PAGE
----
In a book titled Cradles of Eminence, the home backgrounds of 300 highly successful people were investigated. These 300 people had made it to the top. They were men and women who would be recognized as brilliant in their fields. The list includes Franklin D. Roosevelt, Helen Keller, Winston Churchill, Albert Schwitzer, Clara Barton, Ghandi, Albert Einstein, Sigmund Freud.
The intense investigation into their early home lives uncovered some surprising findings:
-3/4 of them, as children, had been riddled with poverty, broken homes, or difficult parents, who were rejecting, over-possessive, or domineering.
-74 out of the 85 writers of fiction or drama, and 16 out of the 20 poets came from homes where, as children, they witnessed tense psychological dramas played out by their parents.
-over 1/4 of them suffered physical handicaps, such as blindness, deafness, or crippled limbs.
They had every excuse to disengage with life. But instead, they lived lives of impact. Because they had a strong why, or purpose, which drew them forward even if the road wasn't wide or smooth. The greatest lives inspire us to live a life of impact, and their words illustrate this call to action:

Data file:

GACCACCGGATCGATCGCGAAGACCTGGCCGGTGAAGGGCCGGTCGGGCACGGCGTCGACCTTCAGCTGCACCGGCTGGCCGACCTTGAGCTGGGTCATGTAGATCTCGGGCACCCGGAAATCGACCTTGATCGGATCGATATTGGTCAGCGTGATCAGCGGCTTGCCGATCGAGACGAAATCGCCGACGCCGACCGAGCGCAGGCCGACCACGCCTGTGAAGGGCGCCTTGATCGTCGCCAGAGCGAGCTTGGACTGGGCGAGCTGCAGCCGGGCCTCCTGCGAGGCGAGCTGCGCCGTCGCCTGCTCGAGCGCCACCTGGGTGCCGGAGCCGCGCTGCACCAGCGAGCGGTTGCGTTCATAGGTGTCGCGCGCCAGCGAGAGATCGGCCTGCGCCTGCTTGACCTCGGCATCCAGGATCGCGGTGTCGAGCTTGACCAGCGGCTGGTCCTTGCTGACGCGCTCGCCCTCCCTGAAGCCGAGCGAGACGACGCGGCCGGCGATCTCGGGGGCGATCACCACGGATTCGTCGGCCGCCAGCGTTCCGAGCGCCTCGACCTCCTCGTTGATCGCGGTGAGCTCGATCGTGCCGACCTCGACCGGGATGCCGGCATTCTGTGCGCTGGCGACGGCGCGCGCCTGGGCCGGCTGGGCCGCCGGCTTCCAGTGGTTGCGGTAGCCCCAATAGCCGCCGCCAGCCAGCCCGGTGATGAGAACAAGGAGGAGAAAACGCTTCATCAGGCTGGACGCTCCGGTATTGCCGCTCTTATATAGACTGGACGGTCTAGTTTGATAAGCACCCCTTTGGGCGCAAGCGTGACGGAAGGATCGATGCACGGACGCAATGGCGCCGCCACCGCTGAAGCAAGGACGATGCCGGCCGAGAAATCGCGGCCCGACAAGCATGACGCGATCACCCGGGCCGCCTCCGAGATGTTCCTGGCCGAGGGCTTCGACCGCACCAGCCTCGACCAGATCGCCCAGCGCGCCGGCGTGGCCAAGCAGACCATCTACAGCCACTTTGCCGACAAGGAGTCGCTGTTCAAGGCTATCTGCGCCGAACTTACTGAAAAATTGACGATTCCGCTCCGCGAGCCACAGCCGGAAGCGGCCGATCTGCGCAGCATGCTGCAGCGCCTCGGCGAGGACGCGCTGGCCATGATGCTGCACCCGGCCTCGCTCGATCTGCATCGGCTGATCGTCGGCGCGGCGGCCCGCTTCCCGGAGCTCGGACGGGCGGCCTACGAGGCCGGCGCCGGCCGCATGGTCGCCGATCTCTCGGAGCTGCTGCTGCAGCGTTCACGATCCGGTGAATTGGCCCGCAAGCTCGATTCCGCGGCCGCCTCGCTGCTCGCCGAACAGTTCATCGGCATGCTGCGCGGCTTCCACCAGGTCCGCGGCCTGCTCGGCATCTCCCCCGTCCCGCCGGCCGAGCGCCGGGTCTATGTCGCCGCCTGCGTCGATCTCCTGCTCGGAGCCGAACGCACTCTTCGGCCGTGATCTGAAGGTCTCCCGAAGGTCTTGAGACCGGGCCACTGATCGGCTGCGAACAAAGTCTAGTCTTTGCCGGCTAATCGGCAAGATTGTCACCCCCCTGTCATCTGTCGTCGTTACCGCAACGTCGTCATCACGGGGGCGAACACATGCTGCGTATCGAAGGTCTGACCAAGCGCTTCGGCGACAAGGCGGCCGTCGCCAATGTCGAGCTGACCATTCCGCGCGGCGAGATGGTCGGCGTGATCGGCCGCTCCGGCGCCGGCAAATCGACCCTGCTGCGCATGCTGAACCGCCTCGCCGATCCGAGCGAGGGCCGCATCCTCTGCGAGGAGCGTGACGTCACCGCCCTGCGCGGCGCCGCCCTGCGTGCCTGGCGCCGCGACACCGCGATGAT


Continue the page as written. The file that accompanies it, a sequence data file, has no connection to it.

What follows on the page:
"To dare is to lose one's footing momentarily; not to dare is to lose oneself."
"If you aren't in over your head, how do you know how tall you are?"
"Be the change you want to see in the world."
"Here's to the crazy ones, the rebels, the trouble-makers, the round pegs in the square holes, the ones who see things differently. Because the ones who are crazy enough to think they can change the world are the ones who do."
To live a life that matters, you have to start. Start with yourself. Your best story begins when you take an active role in it. Stop watching, start living. Not only will that change your life and help others. It will give you the credibility and the moral authority to inspire and partner with others to make a difference.
You were made to make a difference. Start today.